At the UN climate conference in December 2015 in Paris, 196 countries will hopefully adopt a new global agreement for strong greenhouse gas reductions. Back in 1992 all the UN countries agreed that rich countries should take the first step to stabilize GHG emissions by the year 2000. This was unfortunately not a legally binding agreement and it failed. The USA refused for more than 20 years to fulfil this agreement, refused to join the Kyoto Protocol for modest GHG reductions of five per cent and instead increased CO₂ emissions by nearly 10 per cent between 1990 and 2013. Under the leadership of the European Union, in a legally binding agreement process under the Kyoto Protocol (adopted in 1997), some industrialized countries stabilized and started to reduce GHG emissions, by almost 20 per cent between 1990 and 2013.
Lessons should be learned from this and it is therefore important that key parts of the new Paris agreement are legally binding. The agreement has also to confirm the principle of common but differentiated capabilities based on equity. A balance must be achieved in the agreement between mitigation, adaptation, finance, technology transfer, capacity building and transparency. The industrialized countries must also agree to establish a mechanism that will enable the poorest and most vulnerable countries to deal with the loss and damage caused by climate change. By 1 October, more than 110 countries had submitted their national targets for GHG reductions to the UN. Different assessments of these targets suggest that the combined efforts from all these proposals would still lead to a global temperature increase of 3–4 ˚C by 2100. This should be compared with IPCC business-as-usual scenarios, which predict a global temperature increase of more than 5–6 ˚C by 2100, and the targets submitted by countries at the Copenhagen and Cancun UN conferences in 2009 and 2011, which add up to 4–5 ˚C by 2100.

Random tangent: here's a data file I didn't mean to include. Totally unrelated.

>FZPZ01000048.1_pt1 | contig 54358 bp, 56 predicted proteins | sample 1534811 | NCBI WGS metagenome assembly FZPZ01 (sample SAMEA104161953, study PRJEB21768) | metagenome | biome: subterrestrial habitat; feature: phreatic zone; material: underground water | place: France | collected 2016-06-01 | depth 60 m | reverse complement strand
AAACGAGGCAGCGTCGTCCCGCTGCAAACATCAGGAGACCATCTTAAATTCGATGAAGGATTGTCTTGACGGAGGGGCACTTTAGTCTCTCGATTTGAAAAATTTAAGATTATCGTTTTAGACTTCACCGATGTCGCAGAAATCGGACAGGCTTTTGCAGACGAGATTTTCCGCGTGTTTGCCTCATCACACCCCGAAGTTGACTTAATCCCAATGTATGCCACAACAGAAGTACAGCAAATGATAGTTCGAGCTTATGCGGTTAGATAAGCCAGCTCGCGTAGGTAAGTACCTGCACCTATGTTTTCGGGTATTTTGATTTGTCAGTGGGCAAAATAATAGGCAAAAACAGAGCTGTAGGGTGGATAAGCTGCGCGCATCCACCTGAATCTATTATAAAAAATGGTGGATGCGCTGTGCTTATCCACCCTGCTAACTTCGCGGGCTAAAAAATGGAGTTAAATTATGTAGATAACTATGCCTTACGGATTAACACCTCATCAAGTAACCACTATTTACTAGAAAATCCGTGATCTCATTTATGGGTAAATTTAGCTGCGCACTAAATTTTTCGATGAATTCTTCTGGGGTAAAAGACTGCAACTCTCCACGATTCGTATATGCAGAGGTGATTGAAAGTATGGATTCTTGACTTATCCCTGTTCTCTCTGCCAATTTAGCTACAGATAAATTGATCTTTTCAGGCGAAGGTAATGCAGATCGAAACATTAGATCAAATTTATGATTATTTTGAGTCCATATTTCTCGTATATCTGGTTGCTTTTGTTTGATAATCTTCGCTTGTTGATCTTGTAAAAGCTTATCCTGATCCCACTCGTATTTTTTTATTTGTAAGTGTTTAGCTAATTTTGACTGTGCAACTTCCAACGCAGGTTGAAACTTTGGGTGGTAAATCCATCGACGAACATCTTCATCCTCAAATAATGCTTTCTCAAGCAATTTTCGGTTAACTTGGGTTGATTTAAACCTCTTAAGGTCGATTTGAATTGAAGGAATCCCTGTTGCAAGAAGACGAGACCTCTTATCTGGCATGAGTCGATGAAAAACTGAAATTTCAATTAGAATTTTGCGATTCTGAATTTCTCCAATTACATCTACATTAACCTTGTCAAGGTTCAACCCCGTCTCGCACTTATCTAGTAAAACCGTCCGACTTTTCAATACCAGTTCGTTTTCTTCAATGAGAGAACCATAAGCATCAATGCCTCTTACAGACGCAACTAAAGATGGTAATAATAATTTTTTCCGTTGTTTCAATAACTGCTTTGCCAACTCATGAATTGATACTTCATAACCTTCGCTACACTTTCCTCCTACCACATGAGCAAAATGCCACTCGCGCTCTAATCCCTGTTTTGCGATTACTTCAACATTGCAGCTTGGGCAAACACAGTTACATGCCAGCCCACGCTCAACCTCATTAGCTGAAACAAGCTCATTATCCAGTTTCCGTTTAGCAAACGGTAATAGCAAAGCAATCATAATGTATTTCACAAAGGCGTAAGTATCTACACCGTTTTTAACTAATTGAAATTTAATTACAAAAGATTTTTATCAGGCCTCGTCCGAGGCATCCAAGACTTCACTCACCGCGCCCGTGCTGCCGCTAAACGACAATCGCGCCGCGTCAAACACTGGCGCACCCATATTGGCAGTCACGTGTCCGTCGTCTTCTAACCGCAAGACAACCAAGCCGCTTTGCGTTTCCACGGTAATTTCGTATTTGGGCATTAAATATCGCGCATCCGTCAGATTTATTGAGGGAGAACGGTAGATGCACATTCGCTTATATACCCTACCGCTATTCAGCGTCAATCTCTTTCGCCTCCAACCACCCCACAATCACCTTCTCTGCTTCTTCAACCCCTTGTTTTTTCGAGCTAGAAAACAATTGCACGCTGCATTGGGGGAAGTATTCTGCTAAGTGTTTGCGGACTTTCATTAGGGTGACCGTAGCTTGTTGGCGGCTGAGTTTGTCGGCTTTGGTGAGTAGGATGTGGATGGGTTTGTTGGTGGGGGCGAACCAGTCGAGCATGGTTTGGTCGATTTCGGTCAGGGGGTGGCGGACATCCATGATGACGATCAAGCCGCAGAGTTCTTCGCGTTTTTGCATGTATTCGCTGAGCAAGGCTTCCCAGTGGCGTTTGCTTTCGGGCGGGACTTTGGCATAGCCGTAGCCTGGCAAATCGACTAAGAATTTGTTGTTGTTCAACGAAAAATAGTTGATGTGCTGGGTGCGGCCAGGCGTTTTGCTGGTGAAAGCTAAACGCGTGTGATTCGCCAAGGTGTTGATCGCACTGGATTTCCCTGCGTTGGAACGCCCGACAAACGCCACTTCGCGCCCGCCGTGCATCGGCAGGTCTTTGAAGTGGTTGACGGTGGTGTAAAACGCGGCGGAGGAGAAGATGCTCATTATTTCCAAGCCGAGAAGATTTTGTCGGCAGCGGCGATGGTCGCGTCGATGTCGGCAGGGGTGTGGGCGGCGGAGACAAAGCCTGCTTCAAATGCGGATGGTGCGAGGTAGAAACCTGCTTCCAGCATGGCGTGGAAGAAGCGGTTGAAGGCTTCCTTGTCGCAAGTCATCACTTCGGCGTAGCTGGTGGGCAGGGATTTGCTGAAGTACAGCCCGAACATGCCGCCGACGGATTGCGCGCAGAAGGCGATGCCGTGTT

The Paris agreement will only be the first step and must be strengthened soon after. The road from Paris therefore demands serious ratcheting up of CO₂ reduction commitments so that the target of below 1.5 ˚C can be achieved. The 1.5 ˚C target is already demanded by more than 100 countries, and the UN Review on the adequacy of a 1.5 or 2 ˚C target in 2015 came to the same conclusion (see cover article). For the Paris agreement, Climate Action Network is demanding an “ambition-accelerating mechanism”, which includes a regular review of countries’ commitments and most importantly that the first commitment period should be only five years, from 2020 to 2025, and not as presently suggested until 2030. The proposed mechanism would also allow countries to regularly upgrade reduction targets and immediately add them to the Paris agreement.